|Samuel Thomas von Sommering (1755-1830)|
was a German physician and anatomist who,
confirmed Reisseissen's discovery. (6, page 4)
He performed experiments in 1808, and the results were published as essays in Berlin in 1822. (1, pages 196-197)
W.H. Geddings, in the 1885 edition of A System of Practical Medicine, said Reisseissen discovered...
...smooth muscle fibres of the bronchial tubes. These fibres are found not only in the large and medium-sized bronchi, but even in those of the smallest calibre."(2, page 185, 193)
|Emanuel Aufrecht (1844-1903)|
attended school in Berlin
and was a student of Ludwig Traub
and Rudolf Virchow.
He graduated from medical school in 1866.
He became a physician at
Magdeburg-Alstadt City Hospital in 1868,
and physician in chief of Internal Medicine
at Magdeburg in 1879.
He worked out the arrangement
of the bronchial muscle fibres. (7, page 163)
While chief of clinical medicine at Magdeburg,
he published a book with his colleagues in 1902
called "Diseases of the Bronchi, Lungs and Pleura."
(8, title page)
Without his discovery, none of the discoveries that readily proved asthma was spasmotic would have been possible, including those of Charles J.B. William and Francois Longett.
Rene Laennec, in his 1819 book "Mediate Auscultation" said there were various theories as to the structure of the lungs prior to Reisseissen's discovery. For instance, Laennec said: (3, page 154)
(Marcello) Malpighi conceived that the air cells (later to become known as alveoli) were formed by the inner membrane of the bronchi being divided, previously to their termination, into cells like those of a sponge. Helvetius fancied that he had ascertained by direct experiment, that the air cells were formed by a simple cellular tissue, disposed without any regular order, and derived from the cellular envelopes of the various vessels by which the lungs are traversed. (Albrecht von) Haller entertained almost the same opinion, which is, indeed, that of the greater number of anatomists. (3, page 154)
|M. Varnier confirmed Reisseissen's experiments|
that the bronchi may constrict when stimulated.
He believed "irritating fluids or fumes forced
into the lungs caused contraction therof."
There were also various other physicians
who confirmed Reisseissen's experiment,
including: Prochaska, Gotfried, Reinhold,
Treviranus, and Wedemeyer
(6, page 4)(7, page 27)
...by means of a great many microscopical observations and mercurial injections, has ascertained that the bronchi, at their extremities, are subdivided into a multitude of small canals, terminated by cul-de-sac of globular form, grouped somewhat in the manner of terminal branchlets of cauliflower. (3, page 154)John Forbes quoted Reisseissen as saying...
... that, although it appears difficult to follow the muscular fibres further, analogy leads us to admit their existence in the smaller branches, and perhaps even in the aircells. (4, page 186)Dr. J.B. Berkart, in the 1878 edition of his book "On Asthma: It's Pathology and Treatment, said that while Reisseissen was aware of muscular fibres surrounding the large and small air passages, their function remained a mystery to him. (5, page 17)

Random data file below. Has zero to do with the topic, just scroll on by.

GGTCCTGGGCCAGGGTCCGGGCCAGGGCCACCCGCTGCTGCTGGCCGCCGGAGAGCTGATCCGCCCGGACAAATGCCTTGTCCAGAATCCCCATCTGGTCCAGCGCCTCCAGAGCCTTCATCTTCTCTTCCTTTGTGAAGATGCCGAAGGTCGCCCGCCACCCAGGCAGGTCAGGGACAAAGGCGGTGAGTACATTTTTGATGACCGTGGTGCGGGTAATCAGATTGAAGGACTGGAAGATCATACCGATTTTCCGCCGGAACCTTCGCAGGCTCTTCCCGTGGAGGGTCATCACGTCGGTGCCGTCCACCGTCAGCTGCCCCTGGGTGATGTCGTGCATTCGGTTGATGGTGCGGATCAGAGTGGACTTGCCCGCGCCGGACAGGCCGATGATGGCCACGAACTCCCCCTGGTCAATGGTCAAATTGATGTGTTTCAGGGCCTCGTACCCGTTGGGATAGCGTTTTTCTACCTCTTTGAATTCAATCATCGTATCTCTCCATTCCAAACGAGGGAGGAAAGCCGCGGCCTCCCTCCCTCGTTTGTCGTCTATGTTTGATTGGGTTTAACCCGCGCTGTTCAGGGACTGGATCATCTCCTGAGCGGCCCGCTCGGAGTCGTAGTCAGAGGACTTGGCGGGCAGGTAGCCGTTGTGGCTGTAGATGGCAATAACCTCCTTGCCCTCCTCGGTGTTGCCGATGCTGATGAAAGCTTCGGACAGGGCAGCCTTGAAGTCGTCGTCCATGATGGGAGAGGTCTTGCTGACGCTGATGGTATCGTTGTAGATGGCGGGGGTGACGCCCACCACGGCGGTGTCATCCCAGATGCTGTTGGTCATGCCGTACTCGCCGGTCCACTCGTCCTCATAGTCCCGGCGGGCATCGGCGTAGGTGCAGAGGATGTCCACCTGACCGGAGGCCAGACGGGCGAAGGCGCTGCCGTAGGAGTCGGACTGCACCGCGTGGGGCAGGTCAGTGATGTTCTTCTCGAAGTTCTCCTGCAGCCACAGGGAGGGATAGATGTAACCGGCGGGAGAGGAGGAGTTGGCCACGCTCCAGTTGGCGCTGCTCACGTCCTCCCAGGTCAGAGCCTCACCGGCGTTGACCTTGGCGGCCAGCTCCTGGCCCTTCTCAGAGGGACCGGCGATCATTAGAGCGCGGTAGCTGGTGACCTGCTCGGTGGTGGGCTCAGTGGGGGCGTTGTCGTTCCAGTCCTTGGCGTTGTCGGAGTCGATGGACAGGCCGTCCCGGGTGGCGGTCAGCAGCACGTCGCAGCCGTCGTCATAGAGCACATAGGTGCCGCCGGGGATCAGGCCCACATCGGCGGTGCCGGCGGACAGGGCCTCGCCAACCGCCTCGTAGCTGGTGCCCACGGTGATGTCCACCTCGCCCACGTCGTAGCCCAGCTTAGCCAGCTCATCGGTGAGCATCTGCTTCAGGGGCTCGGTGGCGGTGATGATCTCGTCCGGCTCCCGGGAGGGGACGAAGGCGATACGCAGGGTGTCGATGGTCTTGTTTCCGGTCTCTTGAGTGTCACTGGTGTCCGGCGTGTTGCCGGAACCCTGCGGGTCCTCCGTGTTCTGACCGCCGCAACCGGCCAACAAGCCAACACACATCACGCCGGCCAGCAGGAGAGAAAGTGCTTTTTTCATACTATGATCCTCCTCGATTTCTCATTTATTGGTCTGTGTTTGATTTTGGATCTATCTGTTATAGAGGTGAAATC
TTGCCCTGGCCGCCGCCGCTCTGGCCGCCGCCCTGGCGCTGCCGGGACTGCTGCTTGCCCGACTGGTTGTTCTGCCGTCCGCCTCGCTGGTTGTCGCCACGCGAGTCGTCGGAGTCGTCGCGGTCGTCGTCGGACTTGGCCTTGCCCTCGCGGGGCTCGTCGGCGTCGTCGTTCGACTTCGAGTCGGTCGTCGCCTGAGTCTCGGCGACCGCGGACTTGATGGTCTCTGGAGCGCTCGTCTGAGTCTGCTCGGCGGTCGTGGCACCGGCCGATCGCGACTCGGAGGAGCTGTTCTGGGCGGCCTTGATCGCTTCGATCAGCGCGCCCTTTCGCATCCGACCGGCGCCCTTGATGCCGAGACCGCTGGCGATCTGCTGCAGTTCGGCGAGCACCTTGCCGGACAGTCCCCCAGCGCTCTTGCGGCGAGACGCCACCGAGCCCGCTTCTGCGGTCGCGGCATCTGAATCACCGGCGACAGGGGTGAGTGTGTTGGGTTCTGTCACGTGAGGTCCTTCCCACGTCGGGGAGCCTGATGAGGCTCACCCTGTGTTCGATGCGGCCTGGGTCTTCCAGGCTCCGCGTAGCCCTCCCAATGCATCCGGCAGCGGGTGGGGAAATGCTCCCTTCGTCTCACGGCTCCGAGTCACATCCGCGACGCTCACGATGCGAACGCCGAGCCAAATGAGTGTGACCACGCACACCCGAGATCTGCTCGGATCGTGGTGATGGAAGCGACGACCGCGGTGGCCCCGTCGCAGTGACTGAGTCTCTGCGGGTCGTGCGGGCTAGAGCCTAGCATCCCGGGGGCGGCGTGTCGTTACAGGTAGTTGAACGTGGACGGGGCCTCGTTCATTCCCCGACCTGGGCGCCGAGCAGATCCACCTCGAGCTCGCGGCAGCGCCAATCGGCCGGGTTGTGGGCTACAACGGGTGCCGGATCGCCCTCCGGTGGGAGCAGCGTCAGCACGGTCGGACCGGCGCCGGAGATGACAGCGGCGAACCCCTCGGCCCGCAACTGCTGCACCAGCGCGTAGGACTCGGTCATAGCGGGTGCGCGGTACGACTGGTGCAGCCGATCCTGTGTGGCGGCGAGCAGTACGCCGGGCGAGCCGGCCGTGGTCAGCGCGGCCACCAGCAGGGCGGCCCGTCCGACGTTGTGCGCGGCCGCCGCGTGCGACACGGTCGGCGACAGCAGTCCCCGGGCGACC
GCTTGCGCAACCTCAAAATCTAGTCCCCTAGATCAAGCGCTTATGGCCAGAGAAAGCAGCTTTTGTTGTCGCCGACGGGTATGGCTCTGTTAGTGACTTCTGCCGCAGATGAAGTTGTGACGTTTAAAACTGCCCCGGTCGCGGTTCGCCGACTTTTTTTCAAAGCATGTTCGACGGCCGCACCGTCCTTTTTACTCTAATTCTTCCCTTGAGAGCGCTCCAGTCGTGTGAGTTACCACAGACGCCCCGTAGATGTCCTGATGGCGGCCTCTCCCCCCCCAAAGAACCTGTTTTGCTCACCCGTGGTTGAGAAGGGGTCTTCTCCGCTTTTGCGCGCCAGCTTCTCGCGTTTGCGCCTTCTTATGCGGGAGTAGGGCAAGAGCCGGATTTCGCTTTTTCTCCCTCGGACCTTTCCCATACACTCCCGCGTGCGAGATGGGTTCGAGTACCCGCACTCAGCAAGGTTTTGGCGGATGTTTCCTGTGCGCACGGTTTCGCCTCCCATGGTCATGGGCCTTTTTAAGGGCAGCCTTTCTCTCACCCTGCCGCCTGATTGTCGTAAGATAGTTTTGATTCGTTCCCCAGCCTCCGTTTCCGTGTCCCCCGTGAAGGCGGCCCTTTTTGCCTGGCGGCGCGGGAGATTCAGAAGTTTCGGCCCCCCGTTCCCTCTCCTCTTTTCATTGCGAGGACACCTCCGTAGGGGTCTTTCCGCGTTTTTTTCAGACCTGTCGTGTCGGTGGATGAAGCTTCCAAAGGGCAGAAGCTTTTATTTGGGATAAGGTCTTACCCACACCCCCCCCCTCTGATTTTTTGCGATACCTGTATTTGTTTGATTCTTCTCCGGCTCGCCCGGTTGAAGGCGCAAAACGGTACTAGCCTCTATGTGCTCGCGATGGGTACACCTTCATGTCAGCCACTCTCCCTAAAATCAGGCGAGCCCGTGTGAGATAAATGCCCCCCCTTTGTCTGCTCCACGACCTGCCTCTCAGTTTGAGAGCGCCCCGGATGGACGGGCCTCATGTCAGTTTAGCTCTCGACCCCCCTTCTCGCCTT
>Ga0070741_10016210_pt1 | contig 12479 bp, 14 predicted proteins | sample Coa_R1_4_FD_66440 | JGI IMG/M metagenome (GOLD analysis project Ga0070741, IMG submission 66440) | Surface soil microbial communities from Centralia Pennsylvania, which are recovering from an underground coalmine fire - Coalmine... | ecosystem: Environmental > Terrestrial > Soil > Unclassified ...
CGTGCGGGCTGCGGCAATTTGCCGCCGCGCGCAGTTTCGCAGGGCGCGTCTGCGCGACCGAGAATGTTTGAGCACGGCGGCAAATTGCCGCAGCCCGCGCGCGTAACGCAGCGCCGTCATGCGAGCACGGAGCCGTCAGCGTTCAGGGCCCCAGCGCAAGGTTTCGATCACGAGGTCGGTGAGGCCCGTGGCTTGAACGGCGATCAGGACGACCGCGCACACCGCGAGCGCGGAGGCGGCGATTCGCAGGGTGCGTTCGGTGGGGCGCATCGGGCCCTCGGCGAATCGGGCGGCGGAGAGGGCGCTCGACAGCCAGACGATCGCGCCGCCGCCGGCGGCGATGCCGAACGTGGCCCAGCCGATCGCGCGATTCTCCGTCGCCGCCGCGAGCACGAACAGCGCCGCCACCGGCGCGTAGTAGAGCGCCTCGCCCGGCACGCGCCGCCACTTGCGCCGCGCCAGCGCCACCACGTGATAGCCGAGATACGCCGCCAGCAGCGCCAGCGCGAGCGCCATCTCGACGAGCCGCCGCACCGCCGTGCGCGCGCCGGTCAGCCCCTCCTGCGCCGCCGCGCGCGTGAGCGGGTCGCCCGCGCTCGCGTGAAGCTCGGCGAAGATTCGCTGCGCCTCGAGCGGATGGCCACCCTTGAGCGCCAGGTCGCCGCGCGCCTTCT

The significance of these muscular fibres has still not been determined as of this writing, as I explained in my post "Asthma: The Appendix of the Lungs.
However, the significance of their impact on asthma lead to a massive search that would last for the duration of the 19th century. The hunt was on to learn more about them and what they did. This task was begun by Charles J.B. Williams and Francois Longett. Yet the debate would continue on for the duration of the century.
- Addison, Thomas, J.M. Bourgery, and George Rainey, "On the air cells of the lungs," The Edinburgh Medical and Surgical Journal, volume 69, 1848, pages 192-214
- Geddings, W.H., author of the chapter on "Bronchial Asthma," in the book "A System of Practical Medicine," edited by William Pepper and Louis Star,Volume 3, 1885, Philadelphia, Lea Brothers and Co.
- Laennec, Rene Theophile Hyacinthe, "A treaties on the diseases of the chest, and on mediate auscultation," translated by John Forbes, 1838, New York, Philadelphia, Samuel S. and William Wood, Thomas Cowperthwaite and Company
- Forbes, John, ed., "The Cyclopaedia of practical medicine," 1833, volume 1, page 186
- Berkart, J.B., "On Asthma: It's pathology and treatment," 1878, London, J. & A. Churchill
- Shmiegelow, Ernst, "Asthma, considered specially in relation to nasal disease," 1890, London, H.K. Lewis
- Brown, Orville Harry, "Asthma, presenting an exposition of nonpassive expiration theory," 1917, St. Louis, C.V. Mosby Company
- Hoffman, Friedrich Albin, Ottomar Rosenbach, Emanuel Aufrecht, writers, John H. Musser, editor, Alfred Stengel, translator, "Diseases of the Bronchi, Lungs and Pleura," 1902, Philadelphia, New York and London,asthma history, COPD history, inhalation therapy history, medical history W.B. Saunders and Company.
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